Universal Expressions: Can Your Face Say What Your Words Can’t?

Expressions often speak louder than words. If you’re someone who wears their heart on their sleeve, it’s probably your expressions that give away how you feel most of the time, not your words. Indeed, expressions are an experiment in authenticity. It’s easy to say something convincing, but if your expression doesn’t match up people will see right through your words and realise how you really feel. As human beings, we all experience universal emotions such as joy, sadness, and disgust, but is the way we express these emotions also uniform across the globe? Take a look to find out.

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For decades, scientists widely believed that certain basic human emotions were universally recognisable. This theory implied that regardless of culture and cultural context, any one of us would be able to recognize key emotions like joy, anger, disgust, and sadness in another person’s facial expression. However, recent studies done in the last five years have revealed just the opposite: that recognizing the correct emotions isn’t a universal trait at all.

In the study, scientists had two groups of participants. One was a group of 68 Americans and the other was a group of 54 individuals from villages in Namibia. Each group was further divided into two with one being the ‘anchored’ sorting group and the other the “free” sorting group. The “anchored” sorting groups were shown 36 photos of 6 people displaying different facial expressions and asked to sort the photos according to 6 ‘universal’ emotional expression categories: anger, fear, happiness, sadness, disgust, and neutral. The ‘free’ sorting groups, on the other hand, were asked to sort the images into piles where each face exhibiting the same emotion shared a pile.

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The results of the anchored groups were as expected: most individuals were able to correctly sort the expressions to match the categories. It was the free groups results that revealed universal recognition of emotions is actually more fiction than fact. The free groups were all over the place when it came to sorting facial expressions. While the Americans were more likely to label expressions as “happy,” “sad,” and even use words such as “surprised,” and “concerned,” those from Namibia tended towards labelling the photos with physical actions such as laughing or looking away.

Scientists realized that by giving the anchored sorting groups a set of 6 words with which to describe the images they were actually pre-categorizing them and limiting the way the individuals could react to the expressions. Everyone reacts differently to sadness, anger, and happiness and no two people are exactly alike in the way they express these. So does that mean that there is no such thing as a universal expression? Perhaps, but researchers have managed to pinpoint the one expression that is the most universal and the results may surprise you.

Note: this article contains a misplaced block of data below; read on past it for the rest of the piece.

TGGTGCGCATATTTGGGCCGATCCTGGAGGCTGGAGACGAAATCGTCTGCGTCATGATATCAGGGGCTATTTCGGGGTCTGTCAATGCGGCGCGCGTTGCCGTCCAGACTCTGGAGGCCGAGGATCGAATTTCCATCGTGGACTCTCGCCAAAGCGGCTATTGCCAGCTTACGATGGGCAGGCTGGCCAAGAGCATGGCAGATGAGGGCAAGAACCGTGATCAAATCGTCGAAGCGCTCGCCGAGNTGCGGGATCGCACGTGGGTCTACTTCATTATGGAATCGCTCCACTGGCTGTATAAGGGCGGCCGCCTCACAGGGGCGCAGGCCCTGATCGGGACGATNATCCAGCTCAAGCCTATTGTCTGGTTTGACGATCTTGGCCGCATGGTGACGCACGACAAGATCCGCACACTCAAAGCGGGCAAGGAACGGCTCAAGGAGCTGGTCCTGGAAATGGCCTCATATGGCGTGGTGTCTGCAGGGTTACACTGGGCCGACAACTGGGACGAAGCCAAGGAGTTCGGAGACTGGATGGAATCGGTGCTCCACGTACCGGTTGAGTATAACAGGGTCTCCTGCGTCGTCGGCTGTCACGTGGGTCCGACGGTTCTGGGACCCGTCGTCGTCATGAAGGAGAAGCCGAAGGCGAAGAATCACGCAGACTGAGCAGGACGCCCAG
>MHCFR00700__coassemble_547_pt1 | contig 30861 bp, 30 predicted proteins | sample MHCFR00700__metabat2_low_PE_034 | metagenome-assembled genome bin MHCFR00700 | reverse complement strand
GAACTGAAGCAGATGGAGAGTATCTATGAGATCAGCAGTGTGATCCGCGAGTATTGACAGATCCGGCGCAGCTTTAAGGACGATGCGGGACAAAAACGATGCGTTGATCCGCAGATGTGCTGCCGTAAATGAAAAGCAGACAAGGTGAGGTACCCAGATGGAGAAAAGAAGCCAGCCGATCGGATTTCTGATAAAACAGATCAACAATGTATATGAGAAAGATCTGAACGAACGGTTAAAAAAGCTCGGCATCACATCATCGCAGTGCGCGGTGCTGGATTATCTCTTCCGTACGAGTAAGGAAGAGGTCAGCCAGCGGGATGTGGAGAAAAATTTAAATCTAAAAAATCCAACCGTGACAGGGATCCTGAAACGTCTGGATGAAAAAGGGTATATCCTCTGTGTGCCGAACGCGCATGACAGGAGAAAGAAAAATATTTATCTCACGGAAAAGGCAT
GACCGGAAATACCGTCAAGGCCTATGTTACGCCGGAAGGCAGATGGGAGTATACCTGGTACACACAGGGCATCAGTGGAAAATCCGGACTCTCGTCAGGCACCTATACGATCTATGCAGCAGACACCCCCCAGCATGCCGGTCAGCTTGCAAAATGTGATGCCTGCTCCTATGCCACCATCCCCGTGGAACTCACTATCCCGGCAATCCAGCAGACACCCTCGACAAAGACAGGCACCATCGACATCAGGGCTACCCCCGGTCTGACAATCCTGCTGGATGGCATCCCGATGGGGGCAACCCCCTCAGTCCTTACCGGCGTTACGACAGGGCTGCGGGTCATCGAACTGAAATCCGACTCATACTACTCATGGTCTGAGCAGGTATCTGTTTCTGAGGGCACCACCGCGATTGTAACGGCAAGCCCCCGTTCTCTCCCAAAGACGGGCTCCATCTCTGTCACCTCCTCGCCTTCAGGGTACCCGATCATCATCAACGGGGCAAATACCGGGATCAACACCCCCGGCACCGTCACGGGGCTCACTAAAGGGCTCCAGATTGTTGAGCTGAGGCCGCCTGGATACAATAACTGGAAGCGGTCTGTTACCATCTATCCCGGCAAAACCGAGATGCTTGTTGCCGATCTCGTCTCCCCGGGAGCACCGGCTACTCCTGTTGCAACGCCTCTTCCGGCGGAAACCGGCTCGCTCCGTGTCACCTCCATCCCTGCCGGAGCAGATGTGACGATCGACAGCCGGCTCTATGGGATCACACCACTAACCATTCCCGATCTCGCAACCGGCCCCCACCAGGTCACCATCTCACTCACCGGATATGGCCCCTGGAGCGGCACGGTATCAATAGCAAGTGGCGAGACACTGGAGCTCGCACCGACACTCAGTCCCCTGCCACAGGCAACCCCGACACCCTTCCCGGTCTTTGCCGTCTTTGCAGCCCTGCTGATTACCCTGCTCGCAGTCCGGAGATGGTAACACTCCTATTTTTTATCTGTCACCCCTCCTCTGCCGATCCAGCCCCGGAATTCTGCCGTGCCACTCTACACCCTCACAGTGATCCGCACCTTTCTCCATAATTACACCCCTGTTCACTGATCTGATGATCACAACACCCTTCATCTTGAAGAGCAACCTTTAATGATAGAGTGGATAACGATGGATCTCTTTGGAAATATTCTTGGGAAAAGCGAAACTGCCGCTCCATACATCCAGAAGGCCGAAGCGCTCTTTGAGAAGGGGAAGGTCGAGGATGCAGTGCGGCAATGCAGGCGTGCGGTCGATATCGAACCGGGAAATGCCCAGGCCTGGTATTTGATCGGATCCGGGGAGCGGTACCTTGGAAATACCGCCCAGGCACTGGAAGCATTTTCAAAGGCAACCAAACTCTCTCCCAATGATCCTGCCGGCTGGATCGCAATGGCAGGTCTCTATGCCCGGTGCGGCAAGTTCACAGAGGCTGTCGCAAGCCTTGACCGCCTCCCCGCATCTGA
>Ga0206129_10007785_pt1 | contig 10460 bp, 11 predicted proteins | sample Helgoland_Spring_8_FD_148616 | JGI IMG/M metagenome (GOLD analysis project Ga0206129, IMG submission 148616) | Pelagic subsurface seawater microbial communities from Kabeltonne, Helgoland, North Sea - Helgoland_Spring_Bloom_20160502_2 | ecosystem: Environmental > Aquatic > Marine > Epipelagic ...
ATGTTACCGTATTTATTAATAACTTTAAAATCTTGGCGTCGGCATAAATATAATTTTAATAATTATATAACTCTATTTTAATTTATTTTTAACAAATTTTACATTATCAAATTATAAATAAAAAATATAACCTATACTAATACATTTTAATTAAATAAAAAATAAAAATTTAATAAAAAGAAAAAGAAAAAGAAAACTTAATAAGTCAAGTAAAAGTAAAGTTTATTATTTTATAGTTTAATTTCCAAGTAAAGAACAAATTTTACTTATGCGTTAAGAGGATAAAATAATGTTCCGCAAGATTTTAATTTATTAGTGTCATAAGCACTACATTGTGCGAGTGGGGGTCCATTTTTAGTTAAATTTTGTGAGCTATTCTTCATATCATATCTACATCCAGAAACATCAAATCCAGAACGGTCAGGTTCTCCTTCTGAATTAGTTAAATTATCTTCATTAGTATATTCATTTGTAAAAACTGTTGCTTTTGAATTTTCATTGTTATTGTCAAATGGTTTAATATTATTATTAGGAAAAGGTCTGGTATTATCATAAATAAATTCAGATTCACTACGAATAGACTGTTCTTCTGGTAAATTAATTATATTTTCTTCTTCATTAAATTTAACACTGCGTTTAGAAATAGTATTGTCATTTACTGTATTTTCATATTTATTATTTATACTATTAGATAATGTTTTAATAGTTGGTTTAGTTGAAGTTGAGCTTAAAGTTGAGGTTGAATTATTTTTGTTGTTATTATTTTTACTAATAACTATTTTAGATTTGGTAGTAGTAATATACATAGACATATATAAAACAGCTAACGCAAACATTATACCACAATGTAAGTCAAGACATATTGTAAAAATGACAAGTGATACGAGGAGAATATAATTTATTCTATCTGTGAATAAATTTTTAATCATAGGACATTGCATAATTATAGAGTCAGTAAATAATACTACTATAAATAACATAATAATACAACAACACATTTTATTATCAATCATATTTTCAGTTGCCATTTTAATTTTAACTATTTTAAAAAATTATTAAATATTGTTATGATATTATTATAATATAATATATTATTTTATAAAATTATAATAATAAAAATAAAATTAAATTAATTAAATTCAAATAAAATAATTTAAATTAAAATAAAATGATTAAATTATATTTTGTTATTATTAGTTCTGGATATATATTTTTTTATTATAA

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Care to take a guess? Do you think its happiness? Or maybe anger? Nope. The most universally recognisable expression is called the “not face.” The “not face” is characterised by a furrowed brow, pressed lips, and raised chin. You’ve done it, I’ve done it, we’ve all done it. It’s the face we make when we don’t agree with something. Studies show that we make the “not face” at the same rate as we speak or sign our negative agreement. Interestingly enough, this expression is identical across speakers of English, Spanish, Mandarin, and even ASL (American Sign Language)! In fact, ASL speakers are more likely to make the “not face” in place of signing the word “not.” This particular expression has been so compounded into our language that it has become one of the few expressions that is easily recognisable and most used by varied cultures around the world.

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Even though universal expressions are largely a myth, if you spend enough time in one place you are more likely to recognise the expressions prevalent in that culture (and probably start using them yourself). While you can pinpoint the emotion behind an expression quickly in your home country, doing it in a foreign one may be more of a challenge. But as you immerse yourself more and more into a new culture, these expressions will become a more familiar part of the way you see others and how you express yourself. That’s the beauty of living abroad isn’t it? You get to learn to express yourself in new ways and see the world through a different lens! Which expressions do you think are universal no matter what? Share your thoughts with us!

 

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